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Sir Ken Robinson - Do schools kill creativity?

Right What You No: Sir Ken Robinson - Do schools kill creativity?

Wednesday, October 19, 2011

Sir Ken Robinson - Do schools kill creativity?

I have found memories of school. I fondly remember coming home from it each day. I remember English class: 'I want to write a story about robot spys.' 'Well you can't, we're writing about the Eureka Stockade.' Ahh, good times.

So today's blog is about how schools are designed and operated. If anyone has any idea how they are actually designed and operated I believe there is a highly underpaid position available for you to take up to improve the situation. Sir Ken Robinson presents an interesting polemic in the video below, essentially saying that creativity is beaten out of kids in order to make it easier to manage them in a class. What are your experiences?

Original site.

The only part I wholly disagree with is the bit about multitasking. The research on that is fundamentally flawed. That research has usually compared people who multitask all of the time with people who don't at all, i.e. they compared pot addicted college students who needed the study participation fee to buy beer with people who actually did stuff, usually housewives. Real multitasking is largely a myth. You can do several tasks at once but you will do them all poorly in comparison to focussing on them one at a time.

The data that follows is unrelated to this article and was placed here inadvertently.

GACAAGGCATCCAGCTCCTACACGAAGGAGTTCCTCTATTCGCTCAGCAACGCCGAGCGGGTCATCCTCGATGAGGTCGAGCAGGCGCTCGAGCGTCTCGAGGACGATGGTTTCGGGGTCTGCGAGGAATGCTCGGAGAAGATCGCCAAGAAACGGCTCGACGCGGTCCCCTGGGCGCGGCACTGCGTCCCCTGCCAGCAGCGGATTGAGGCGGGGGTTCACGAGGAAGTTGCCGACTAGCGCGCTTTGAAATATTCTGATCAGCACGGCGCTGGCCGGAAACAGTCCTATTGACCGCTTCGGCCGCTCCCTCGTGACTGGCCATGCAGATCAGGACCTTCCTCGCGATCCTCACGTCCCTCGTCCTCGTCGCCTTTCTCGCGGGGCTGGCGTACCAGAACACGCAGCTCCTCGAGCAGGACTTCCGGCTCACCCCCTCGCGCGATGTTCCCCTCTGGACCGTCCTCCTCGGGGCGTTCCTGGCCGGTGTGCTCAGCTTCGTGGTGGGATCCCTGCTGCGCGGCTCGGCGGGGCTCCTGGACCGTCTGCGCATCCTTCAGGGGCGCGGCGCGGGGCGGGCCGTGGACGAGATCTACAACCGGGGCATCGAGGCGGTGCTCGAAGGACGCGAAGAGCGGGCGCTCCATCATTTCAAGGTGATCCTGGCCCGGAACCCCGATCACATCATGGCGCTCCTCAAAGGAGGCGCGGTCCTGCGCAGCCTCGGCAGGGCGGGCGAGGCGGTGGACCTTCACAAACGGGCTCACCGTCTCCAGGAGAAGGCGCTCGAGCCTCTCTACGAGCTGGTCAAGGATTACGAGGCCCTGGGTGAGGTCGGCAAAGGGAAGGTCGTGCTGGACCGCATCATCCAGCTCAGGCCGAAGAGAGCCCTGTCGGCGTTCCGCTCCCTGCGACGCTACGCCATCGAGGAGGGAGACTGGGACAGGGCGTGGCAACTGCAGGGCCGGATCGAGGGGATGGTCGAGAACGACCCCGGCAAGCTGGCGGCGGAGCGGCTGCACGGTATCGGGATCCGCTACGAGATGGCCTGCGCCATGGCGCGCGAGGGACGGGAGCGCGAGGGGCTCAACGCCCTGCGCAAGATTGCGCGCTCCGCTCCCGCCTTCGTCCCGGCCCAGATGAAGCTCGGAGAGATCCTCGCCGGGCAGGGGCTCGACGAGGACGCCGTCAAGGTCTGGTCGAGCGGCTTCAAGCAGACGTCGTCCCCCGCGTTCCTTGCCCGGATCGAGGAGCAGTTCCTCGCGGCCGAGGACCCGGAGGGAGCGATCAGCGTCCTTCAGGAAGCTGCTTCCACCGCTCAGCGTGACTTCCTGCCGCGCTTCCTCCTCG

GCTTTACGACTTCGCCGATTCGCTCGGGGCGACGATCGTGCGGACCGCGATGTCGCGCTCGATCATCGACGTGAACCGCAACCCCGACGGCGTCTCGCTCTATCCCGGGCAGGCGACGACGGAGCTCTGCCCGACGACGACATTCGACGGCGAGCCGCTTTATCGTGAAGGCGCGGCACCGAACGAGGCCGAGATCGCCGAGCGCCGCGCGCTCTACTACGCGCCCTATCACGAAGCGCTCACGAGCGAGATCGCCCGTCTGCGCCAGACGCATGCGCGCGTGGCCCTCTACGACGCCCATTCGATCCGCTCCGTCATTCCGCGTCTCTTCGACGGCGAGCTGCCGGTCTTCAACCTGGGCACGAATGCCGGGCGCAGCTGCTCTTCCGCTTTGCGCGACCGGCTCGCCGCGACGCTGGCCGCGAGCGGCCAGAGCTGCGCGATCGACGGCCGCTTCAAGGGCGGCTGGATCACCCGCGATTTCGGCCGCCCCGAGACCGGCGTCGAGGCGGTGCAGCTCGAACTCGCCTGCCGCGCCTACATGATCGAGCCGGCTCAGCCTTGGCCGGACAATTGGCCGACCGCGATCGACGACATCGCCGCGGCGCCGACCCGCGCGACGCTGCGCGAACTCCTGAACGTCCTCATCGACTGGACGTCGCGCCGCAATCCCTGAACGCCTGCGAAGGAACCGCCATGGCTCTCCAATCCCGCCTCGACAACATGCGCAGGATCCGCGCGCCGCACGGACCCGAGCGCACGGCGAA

So did you have your creativity killed off by going to school like I did?

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At October 23, 2011 at 1:45 AM , Anonymous Werner said...

Awesome video. It speaks to so many people I know. It also made me an instant fan of Sir Ken.

At October 23, 2011 at 2:57 PM , Blogger Tyson Adams said...

Same here Werner. When I first watched it and read some interviews with him I related to a lot of what he was saying. I always felt like I was managed at school: too bored to be challenged, not interacted with enough to keep me learning. Basically I was done in by my own intellect and the teachers were happy to just let me slide.

As I mention on my bio page, the only teacher who ever encouraged me was Mr Melhuish. He had me writing my stories when I was bored and waiting for the class to catch up, my grades were great as a result.


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